Books Do Furnish a Life, by Richard Dawkins

Yep, I am catching up with book reviews. I have read several this year, although not at the same pace as last year, so there’s a lot of work to do. Let’s dive in.

Richard Dawkins, the eminent British biologist, just published a book, Books Do Furnish a Life, that collects many of his writings and conversations. These include book reviews, forewords, afterwords, and conversations with other thinkers on various topics such as biology, the role of science, secularism.

I must admit that, as much as I admire Dawkins, this is the first book I read by him. The Selfish Gene is in my bookcase looking down on me, both figuratively and literally, as if saying: you don’t have what it takes, do you? Apparently not, or at least not yet. However, Books Do Furnish a Life has been useful in expanding my reading on biology, so much so that I am starting to think about taking up the challenge of his first book. Even since I was a teenager I had very little difficulty in reading popular astrophysics and particle physics books: I devoured all Stephen Hawking‘s books, and I still recall the impact that Just Six Numbers, by Martin Rees, had on me; all before I finished high-school.

But biology is a different matter. Maybe it is the broader range of specific vocabulary. Maybe it is my inner interest in the topic. Maybe it is a combination of different factors. But I’ve always found it difficult. It is also, by the way, because evolution by natural selection is not extremely intuitive. I mean, the mechanism is intuitive; what it is difficult to grasp is the timescale at which it has worked. Not also this: the role of the genes, and how the genes manifest themselves in different behaviours that can even change the environment leading to higher survival changes—the extended phenotype. But then again, quantum mechanics is not the most intuitive phenomenon either.

The short writings collected in this book are very useful to further the knowledge on these topics. The way that Dawkins writes, providing analogies to the various mechanisms at work especially in evolution by natural selection, is a delight. I can’t emphasise this enough: the clarity, and the beauty, and intuitiveness—they are superb. And the enthusiasm! You can tell that Dawkins feels fascinated by what we have learned in the recent decades about how we came to be. The sheer breath of knowledge at the service of educating the reader is a gift for all of us. He follows the advise of Steve Pinker in The Sense of Style: write as if your reader is as intelligent as you are but lacks the particular knowledge of the topic.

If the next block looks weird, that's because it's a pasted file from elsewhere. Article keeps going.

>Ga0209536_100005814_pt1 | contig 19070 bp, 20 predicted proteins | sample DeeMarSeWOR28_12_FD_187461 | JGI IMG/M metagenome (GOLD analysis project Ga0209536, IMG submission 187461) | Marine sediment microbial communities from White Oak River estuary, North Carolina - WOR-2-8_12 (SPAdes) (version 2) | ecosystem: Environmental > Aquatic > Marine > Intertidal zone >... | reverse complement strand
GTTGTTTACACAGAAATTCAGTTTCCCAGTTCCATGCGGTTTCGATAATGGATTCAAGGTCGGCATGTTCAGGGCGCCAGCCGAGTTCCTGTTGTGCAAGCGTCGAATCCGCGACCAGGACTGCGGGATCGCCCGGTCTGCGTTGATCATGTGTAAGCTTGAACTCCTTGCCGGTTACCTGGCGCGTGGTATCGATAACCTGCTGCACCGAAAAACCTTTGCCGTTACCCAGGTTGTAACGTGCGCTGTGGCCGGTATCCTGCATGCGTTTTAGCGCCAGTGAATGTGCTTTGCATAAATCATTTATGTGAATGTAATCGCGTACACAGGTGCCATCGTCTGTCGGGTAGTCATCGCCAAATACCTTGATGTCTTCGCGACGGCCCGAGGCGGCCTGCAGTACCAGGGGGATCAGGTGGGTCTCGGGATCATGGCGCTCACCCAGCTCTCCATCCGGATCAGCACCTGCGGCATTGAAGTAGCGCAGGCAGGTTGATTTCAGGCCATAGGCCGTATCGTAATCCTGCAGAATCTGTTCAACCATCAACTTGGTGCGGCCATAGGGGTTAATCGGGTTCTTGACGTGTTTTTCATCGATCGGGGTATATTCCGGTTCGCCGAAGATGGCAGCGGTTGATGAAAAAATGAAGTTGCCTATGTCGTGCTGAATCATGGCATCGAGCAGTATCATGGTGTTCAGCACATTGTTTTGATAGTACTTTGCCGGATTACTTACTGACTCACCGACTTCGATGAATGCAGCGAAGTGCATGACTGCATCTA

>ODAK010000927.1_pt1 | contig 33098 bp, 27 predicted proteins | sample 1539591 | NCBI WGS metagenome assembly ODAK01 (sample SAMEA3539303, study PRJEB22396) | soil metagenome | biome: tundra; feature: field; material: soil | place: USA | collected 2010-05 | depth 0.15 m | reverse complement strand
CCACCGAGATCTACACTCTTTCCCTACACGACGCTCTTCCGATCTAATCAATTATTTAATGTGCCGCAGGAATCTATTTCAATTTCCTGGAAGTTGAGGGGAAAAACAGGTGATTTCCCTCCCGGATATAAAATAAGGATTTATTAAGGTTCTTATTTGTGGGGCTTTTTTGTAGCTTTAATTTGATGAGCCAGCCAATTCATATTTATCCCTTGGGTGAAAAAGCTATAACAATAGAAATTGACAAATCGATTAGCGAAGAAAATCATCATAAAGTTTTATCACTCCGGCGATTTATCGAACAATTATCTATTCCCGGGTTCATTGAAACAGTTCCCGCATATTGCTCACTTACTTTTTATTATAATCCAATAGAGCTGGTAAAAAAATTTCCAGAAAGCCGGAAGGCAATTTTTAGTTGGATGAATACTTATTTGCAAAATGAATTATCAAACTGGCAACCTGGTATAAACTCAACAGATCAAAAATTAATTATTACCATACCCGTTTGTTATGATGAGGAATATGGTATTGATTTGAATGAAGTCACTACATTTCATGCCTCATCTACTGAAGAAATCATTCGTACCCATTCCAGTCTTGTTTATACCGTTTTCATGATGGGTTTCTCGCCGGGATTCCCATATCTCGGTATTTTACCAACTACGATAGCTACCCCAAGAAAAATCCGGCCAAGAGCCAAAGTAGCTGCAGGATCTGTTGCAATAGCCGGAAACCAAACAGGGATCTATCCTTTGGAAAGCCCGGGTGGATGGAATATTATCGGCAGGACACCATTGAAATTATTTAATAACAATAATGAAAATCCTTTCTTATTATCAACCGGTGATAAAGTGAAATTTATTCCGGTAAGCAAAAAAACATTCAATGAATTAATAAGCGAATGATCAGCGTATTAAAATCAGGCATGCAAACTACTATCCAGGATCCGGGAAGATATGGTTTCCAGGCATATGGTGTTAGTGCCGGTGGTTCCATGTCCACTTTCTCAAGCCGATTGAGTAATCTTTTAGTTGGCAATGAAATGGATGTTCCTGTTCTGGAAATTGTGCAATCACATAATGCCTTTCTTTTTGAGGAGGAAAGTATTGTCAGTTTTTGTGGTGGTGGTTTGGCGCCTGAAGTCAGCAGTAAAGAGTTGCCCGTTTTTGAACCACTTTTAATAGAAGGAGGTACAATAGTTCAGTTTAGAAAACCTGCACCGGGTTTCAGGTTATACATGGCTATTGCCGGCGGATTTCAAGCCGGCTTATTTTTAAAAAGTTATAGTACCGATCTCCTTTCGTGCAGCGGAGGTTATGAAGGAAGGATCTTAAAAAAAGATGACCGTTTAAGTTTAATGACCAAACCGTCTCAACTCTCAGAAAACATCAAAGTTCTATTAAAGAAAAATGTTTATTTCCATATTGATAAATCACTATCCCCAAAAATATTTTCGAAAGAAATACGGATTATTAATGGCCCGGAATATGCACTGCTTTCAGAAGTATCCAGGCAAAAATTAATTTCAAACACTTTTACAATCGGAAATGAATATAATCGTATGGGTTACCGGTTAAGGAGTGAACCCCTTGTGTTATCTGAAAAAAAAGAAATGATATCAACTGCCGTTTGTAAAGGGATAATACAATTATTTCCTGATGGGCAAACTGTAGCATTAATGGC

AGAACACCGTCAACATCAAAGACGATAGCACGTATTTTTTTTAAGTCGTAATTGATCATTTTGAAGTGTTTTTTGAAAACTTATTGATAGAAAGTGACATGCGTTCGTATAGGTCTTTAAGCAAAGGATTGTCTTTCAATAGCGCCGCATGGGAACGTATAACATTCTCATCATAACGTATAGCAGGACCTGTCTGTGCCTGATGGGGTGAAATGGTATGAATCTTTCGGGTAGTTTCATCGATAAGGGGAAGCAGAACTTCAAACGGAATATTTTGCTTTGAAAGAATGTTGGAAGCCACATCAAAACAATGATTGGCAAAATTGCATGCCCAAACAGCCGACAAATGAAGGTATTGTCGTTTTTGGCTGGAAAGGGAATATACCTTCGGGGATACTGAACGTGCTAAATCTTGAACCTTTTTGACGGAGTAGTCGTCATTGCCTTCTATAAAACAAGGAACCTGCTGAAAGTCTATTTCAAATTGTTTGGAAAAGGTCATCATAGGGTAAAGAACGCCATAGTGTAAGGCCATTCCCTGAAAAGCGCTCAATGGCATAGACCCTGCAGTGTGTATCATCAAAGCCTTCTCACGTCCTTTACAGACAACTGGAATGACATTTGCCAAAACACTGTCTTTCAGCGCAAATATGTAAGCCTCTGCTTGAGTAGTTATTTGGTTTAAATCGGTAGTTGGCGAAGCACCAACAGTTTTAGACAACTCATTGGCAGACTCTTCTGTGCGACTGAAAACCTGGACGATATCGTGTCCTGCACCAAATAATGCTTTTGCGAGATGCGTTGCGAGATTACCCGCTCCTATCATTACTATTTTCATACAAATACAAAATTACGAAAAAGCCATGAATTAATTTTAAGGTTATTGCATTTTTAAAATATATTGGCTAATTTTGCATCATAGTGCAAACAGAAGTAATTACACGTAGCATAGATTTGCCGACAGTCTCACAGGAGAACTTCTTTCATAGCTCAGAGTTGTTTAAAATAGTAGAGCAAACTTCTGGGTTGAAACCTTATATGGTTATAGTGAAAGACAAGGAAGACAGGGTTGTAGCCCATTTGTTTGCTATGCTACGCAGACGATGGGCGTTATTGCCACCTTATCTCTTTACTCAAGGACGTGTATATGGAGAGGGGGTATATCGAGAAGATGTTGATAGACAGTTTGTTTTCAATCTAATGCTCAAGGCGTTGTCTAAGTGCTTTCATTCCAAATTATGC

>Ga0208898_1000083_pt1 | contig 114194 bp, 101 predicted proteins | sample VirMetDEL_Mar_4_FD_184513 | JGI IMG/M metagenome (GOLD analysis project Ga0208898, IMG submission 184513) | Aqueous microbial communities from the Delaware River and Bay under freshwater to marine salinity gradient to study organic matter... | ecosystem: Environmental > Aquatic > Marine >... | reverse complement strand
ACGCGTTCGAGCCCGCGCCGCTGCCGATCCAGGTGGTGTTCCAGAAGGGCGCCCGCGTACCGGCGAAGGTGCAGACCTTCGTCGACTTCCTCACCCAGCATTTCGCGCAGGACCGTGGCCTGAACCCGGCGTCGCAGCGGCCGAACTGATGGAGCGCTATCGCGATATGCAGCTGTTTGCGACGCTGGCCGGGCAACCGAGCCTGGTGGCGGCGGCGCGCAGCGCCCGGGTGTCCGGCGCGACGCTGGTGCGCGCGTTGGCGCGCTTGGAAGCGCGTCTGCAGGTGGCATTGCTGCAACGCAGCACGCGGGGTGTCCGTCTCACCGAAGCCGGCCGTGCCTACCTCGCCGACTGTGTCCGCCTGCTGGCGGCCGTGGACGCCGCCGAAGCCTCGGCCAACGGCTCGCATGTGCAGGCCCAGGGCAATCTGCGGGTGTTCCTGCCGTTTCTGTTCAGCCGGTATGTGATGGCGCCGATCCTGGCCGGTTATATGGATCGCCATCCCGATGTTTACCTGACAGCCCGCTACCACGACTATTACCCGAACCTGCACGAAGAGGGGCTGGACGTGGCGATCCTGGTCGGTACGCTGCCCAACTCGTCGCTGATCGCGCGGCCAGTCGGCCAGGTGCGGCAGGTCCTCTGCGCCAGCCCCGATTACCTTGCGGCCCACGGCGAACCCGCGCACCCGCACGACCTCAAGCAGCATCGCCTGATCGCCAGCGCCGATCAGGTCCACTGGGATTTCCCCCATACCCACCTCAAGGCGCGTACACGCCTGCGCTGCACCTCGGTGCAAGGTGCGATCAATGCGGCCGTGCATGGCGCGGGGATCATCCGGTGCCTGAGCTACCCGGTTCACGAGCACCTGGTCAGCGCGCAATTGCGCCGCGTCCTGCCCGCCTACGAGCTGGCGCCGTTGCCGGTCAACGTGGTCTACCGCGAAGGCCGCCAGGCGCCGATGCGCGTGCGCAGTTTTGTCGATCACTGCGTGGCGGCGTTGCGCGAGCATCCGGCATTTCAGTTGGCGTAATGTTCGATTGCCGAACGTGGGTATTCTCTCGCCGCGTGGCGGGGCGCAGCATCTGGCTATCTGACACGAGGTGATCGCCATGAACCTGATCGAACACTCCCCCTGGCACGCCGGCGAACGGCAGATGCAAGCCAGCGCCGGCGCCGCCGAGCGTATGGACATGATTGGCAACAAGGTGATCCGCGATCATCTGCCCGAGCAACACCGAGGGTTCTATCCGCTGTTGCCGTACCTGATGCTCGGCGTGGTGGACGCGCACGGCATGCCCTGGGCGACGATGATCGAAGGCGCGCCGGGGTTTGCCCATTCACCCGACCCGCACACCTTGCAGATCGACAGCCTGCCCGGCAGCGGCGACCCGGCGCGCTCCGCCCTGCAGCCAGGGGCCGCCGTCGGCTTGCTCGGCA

And then we have the conversations with other thinkers. One of them is the aforementioned Pinker, someone I also greatly admire, talking about Darwin and evolutionary psychology. Others include Neil deGrasse Tyson, Matt Ridley, and the one and only Christopher Hitchens—for The Hitch that was the last interview he gave before his death, published in the NewStatesman: Never Be Afraid of Stridence. Interesting and absorbing in equal parts, these conversations introduce each section of the book.

I don’t think there’s an equal to Dawkins on science popular writing. Maybe Carlo Rovelli, writing about physics, gets close to him. But the amount of writing by Dawkins far exceeds that by Rovelli. Anyone interested in biology, evolution by natural selection, and secularism, will find this collection of short writings incredibly absorbing. Highly, highly, highly recommended.

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